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Dismiss Whatever Insults your Soul

By Walt Whitman on Tuesday January 5th, 2016

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The wise words of American poet Walt Whitman

Dismiss whatever insults your own soul;
And your very flesh shall be a great poem…

The timeless wisdom of Walt Whitman’s poetry and prose is still as relevant today, as it was when it was written. Devoted to nature, fiercely independent of popular convention and fashion, Whitman’s words are harbingers of an integral and holistic worldview that recognises the Earth and Man as one and indivisible.

Whitman paid out of his own pocket for the production of the first edition of his book and had only 795 copies printed, which he bound at various times as his finances permitted. He always recalled the book as appearing, fittingly, on the Fourth of July, as a kind of literary Independence Day.

His joy at getting the book published was quickly diminished by the death of his father within a week of the appearance of Leaves. Walter Sr. had been ill for several years, and though he and Walt had never been particularly close, they had only recently traveled together to West Hills, Long Island, to the old Whitman homestead where Walt was born.

Now his father’s death along with his older brother Jesse’s absence as a merchant marine (and later Jesse’s growing violence and mental instability) meant that Walt would become the father-substitute for the family, the person his mother and siblings would turn to for help and guidance.

Alt text hereWalt Whitman’s ‘Leaves of Grass’

From the Preface to Leaves of Grass, 1855 edition

Love the earth and sun and the animals,
Despise riches, give alms to everyone that asks,
Stand up for the stupid and crazy,
Devote your income and labor to others,
Hate tyrants, argue not concerning God,
Have patience and indulgence toward the people.

Take off your hat to nothing known or unknown,
or to any man or number of men,
Go freely with powerful uneducated persons,
And with the young, and with the mothers or families.

Re-examine all you have been told
in school or church or in any book,
Dismiss whatever insults your own soul;
And your very flesh shall be a great poem…

And have the richest fluency, not only in its words,
But in the silent lines of its lips and face,
And between the lashes of your eyes,
and In every motion and joint of your body.

~ Walt Whitman

Alt text hereThe masters know the earth’s words and use them more than audible words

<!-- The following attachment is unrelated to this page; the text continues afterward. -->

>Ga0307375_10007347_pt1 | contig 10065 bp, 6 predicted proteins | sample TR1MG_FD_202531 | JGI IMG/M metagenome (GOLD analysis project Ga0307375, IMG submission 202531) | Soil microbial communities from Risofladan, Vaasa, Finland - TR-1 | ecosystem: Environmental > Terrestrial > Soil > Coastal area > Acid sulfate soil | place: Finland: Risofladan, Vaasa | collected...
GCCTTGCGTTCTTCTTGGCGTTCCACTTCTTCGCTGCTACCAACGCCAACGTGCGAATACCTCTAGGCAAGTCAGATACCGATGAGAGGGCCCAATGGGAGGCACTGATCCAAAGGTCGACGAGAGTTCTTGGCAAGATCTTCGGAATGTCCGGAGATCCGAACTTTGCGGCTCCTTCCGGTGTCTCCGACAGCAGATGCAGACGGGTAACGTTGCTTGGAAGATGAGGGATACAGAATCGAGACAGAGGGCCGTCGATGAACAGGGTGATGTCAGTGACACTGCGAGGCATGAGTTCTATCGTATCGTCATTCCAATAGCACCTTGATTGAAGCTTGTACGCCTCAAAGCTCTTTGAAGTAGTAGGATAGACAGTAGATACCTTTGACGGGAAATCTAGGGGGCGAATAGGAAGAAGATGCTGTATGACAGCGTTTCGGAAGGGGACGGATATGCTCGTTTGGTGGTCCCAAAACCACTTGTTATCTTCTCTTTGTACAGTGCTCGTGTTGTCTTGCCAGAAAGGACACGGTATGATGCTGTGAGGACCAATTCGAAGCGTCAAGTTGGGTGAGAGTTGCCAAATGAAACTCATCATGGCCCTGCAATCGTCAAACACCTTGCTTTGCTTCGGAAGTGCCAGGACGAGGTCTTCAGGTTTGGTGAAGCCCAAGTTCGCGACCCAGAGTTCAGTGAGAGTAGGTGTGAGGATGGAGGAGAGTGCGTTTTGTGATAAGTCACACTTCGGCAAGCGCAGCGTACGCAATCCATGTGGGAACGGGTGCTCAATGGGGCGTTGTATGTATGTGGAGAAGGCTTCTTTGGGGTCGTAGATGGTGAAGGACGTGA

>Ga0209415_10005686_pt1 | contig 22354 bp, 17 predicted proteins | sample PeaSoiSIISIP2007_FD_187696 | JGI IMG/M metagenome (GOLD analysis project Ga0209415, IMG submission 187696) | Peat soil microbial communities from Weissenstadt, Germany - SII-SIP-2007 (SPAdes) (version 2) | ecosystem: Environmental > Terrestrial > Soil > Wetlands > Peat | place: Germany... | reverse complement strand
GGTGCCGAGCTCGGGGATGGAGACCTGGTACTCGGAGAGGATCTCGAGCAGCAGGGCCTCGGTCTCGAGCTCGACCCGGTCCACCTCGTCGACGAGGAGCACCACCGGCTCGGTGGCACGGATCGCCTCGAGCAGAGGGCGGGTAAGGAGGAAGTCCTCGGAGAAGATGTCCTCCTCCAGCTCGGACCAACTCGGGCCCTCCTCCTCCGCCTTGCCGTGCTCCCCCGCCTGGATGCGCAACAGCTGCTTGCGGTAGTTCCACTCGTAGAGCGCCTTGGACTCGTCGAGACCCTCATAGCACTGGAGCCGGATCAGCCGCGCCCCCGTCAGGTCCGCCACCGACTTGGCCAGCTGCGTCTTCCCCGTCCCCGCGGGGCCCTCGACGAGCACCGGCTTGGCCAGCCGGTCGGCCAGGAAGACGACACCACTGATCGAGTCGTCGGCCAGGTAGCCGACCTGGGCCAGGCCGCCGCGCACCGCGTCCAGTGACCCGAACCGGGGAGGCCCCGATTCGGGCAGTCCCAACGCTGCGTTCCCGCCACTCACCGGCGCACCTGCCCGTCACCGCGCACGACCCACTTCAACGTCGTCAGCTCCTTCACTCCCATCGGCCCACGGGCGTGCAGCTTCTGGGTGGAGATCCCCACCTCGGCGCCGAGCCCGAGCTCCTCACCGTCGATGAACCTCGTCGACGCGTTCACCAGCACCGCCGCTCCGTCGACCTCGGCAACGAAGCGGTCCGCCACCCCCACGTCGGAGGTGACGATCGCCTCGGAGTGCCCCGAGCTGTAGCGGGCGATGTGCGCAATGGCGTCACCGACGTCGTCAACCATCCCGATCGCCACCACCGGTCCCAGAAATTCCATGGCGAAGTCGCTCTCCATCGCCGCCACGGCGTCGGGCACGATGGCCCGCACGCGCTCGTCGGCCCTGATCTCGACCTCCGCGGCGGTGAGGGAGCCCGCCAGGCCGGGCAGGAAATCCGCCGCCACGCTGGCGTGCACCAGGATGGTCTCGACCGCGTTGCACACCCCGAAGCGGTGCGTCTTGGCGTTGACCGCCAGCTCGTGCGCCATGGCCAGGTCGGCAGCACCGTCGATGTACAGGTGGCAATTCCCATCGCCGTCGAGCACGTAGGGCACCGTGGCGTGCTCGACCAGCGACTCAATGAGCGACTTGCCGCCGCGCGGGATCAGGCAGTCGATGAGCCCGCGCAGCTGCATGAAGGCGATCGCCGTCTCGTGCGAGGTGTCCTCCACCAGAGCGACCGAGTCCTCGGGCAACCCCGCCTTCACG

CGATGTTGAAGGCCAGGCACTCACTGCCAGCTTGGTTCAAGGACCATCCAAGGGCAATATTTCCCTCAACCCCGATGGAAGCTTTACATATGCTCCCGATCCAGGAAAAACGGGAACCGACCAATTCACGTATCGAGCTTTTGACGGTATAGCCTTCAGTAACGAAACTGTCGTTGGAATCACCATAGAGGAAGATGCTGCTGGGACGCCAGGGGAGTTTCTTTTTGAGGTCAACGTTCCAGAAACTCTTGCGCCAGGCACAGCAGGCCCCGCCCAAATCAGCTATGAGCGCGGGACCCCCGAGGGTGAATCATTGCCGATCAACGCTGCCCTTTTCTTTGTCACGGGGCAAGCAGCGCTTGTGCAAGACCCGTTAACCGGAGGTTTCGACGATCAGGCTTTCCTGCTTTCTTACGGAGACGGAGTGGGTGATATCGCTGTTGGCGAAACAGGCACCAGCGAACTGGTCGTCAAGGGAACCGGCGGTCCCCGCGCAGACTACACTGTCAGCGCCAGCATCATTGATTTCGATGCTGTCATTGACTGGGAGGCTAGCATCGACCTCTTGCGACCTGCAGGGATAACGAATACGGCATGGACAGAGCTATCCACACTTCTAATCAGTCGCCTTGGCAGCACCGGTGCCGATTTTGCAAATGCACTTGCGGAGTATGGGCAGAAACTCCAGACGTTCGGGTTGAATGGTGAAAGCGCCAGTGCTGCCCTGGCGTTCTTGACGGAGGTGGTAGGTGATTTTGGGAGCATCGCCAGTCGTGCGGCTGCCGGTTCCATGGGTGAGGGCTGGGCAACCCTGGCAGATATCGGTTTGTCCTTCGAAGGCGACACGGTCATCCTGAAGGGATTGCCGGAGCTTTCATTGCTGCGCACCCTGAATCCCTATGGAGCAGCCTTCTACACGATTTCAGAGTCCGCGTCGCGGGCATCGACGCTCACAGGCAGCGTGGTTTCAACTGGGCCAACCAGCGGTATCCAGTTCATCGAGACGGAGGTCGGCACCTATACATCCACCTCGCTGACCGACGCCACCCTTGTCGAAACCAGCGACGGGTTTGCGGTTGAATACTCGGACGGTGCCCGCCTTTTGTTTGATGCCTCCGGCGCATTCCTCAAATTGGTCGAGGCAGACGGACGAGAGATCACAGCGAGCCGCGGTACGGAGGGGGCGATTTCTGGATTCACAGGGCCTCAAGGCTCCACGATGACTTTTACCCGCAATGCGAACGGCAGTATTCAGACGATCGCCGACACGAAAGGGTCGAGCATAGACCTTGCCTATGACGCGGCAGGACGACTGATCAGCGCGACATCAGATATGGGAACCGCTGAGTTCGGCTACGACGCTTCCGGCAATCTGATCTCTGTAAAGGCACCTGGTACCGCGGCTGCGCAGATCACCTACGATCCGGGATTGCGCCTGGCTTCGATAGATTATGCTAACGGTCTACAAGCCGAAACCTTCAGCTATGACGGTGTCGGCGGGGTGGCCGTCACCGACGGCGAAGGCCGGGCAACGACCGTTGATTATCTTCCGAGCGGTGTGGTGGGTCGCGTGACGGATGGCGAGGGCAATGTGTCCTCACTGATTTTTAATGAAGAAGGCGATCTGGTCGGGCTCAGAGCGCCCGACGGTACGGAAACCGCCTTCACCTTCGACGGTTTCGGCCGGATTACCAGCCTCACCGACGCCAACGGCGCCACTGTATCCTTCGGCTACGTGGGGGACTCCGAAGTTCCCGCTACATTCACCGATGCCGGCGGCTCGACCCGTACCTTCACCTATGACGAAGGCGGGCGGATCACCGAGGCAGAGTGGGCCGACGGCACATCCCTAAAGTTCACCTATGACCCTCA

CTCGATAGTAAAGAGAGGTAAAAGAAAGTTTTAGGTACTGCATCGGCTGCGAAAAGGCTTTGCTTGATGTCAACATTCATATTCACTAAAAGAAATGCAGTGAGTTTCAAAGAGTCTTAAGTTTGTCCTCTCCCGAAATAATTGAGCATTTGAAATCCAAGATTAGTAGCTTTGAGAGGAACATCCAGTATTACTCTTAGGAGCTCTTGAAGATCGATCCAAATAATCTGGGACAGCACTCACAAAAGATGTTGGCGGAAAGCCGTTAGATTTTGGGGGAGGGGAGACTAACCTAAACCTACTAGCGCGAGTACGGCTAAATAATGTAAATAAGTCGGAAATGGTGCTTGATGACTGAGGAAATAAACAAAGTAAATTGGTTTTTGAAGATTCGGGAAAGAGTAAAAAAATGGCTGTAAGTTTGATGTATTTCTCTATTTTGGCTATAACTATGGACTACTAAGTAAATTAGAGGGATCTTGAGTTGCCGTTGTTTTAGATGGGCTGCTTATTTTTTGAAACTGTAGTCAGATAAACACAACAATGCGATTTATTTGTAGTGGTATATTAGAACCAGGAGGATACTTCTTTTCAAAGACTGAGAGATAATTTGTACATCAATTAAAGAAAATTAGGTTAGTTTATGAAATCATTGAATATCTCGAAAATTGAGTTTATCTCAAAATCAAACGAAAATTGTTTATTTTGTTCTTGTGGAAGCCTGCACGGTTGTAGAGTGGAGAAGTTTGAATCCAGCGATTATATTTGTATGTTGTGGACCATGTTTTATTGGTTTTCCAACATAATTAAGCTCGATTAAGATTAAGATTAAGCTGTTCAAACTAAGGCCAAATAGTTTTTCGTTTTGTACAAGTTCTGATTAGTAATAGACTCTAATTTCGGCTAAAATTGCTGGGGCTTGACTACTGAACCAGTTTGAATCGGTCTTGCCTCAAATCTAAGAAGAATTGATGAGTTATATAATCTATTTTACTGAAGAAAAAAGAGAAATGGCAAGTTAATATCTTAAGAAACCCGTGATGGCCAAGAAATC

A Song of the Rolling Earth

Were you thinking that those were the words, Those upright lines? those curves, angles, dots? No, those are not the words, The substantial words are in the ground and sea, They are in the air, they are in you…

The workmanship of souls is by those inaudible words of the earth, The masters know the earth’s words and use them more than audible words… To her children the words of the eloquent dumb Great mother never fail…

Say on, sayers! Sing on, singers! Delve! mould! Pile the words of the earth! Work on, age after age, nothing is to be lost, It may have to wait long, but it will certainly come in use, When the materials are prepared and ready, The architects shall appear.

~ Walt Whitman, Leaves of Grass

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Words By Walt Whitman

Originally posted on Creative by Nature

 

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comments

  • Wendy Dyck

    no time for discussion right now but can start one-His (Walt Whitman) word’s were only symbols whose source is that which he came from.

  • Wendy Dyck

    ok well i’d love to discuss this whole thing with anyone who can give me something to work with.

  • disqus_zLY0jsDmax

    I love how this great poet envelopes the entire earth and humankind in a giant embrace of empathy and trust. YoYo Ma is doing a Master Class in which he interprets the music of Bach as a tribute to empathy and sense of oneness with all beings. Funny, how the deeper you reach into your own soul, by whatever means you find, the more one senses connection among all things. This is the great gift of genius that due diligence to one’s art gives birth to. It is all about the 10,000 hours.

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